The apps are the secret to Connected Panel, and Aspen gives full credit to its partners, which range from Sporty’s and ForeFlight for flight data and data logging to JP Instruments for engine instrumentation. Aspen shares its app and hardware source data with app developers, who are free to write apps that will play with Aspen or other devices. Some apps might be either free of charge or an included feature, as with ForeFlight; you get the Connected Panel interface for the price of the ForeFlight app. Other apps could cost anywhere from a few bucks to hundreds of dollars.
To try out Connected Panel, we used ForeFlight Mobile Pro, a leading aviation charting, mapping and data app that has been optimized for Connected Panel. ForeFlight allowed us to see Connected Panel’s capabilities and potential. In case you haven’t tried it, ForeFlight Mobile Pro provides a tremendously more satisfying user experience than the Garmin GNS 430W does. On the other hand, the Garmin 430W is an FAA TSO’d IFR navigator, something an iPad will never be. ForeFlight is a graphically rich and feature-packed aviation app, something a 430W will never be. Connected Panel gives users the best of both products.
I tried out Connected Panel in Aspen’s SR22 at Plant City, Florida, recently, and I was impressed. I’d been a skeptic too. The idea of using an iPad connected to the panel for serious aviation tasks seemed a bit of a stretch, but I was wrong. The interaction with ForeFlight was seamless. I was able to load flight plans from ForeFlight and import them into the SR22’s Garmin GNS 430 navigators, and vice versa. The biggest surprise was how readily I adjusted to the idea of using an iPad as what amounts to a touch-screen programmer for the FMS and MFD. It couldn’t have been easier or more intuitive. Not to mention useful. And when all was said and done I had a brilliant display — my iPad — to show off the strengths of the 430W.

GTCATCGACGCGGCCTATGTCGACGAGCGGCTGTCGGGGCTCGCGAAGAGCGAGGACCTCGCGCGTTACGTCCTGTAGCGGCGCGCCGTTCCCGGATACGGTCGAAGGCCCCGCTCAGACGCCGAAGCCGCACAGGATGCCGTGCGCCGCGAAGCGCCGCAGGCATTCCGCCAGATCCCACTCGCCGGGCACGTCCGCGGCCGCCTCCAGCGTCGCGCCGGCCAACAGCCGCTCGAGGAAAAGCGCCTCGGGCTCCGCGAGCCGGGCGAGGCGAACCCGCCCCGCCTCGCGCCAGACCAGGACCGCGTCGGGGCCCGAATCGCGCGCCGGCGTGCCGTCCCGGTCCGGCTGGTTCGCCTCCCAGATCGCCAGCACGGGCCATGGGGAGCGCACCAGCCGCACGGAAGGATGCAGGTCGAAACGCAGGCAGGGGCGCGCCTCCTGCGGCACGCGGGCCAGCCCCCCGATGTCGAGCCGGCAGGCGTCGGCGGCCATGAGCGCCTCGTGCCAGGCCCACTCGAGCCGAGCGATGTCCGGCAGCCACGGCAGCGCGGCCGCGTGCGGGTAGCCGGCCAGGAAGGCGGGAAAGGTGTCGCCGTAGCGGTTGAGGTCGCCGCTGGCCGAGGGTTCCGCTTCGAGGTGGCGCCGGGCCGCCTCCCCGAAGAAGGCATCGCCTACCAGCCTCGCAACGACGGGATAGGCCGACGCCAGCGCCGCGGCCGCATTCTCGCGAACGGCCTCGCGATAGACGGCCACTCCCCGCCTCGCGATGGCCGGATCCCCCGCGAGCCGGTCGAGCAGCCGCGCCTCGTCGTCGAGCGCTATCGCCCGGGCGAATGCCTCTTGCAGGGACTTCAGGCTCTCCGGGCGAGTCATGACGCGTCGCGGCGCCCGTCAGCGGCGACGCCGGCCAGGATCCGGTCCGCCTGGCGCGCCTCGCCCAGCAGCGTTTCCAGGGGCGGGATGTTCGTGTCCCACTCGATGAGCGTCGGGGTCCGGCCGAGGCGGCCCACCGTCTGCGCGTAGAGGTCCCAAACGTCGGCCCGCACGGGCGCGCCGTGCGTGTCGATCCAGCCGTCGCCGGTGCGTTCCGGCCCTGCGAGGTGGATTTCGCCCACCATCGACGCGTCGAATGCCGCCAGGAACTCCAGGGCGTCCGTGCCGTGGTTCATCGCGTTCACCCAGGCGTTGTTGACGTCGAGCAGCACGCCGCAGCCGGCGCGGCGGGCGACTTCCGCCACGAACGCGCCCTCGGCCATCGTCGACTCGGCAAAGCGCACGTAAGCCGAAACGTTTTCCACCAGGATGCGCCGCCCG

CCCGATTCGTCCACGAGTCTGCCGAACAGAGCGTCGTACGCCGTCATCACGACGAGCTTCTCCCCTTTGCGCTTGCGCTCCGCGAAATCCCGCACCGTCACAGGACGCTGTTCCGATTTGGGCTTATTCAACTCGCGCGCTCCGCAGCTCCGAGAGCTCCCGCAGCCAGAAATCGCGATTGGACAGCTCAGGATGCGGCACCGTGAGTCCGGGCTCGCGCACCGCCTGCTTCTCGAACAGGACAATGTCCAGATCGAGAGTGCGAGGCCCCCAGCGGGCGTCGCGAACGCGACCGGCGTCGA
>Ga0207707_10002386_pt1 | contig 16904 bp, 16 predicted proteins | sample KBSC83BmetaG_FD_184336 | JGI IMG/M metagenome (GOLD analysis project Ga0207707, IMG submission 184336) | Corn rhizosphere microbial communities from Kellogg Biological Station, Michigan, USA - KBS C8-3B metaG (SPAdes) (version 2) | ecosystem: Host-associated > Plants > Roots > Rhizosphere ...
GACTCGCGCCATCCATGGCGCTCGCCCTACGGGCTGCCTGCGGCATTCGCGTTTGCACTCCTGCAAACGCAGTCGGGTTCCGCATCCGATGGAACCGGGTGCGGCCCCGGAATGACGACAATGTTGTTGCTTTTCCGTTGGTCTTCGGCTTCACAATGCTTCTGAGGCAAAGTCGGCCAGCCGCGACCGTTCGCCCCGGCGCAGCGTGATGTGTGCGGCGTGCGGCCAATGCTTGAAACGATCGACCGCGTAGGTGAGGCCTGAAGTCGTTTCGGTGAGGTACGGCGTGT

There are sure to be skeptics who question the wisdom of melding the portable and panel-mount worlds. I know. I was one of those skeptics. Aspen’s claim, and it’s a convincing one, is that there’s little to no risk of doing something silly by accident on the iPad and having that screw up your flight plan, fuel planning, databases or what have you. That’s because nothing happens in the panel without having to first command it and second confirm it. And because Connected Panel apps are written to interface through the gateway in a prescribed fashion, there can be no surprises. The risk, it turns out, seems to be the same as simply entering incorrect information into a flight plan or other panel-mount system. Could it happen? Sure. Is it likely? Not really.
If the risks are small, the potential rewards are great. For pennies on the dollar you get a greatly enhanced user interface for your panel — via the app — and an additional touch-screen controller/display (your iPad) as part of the deal.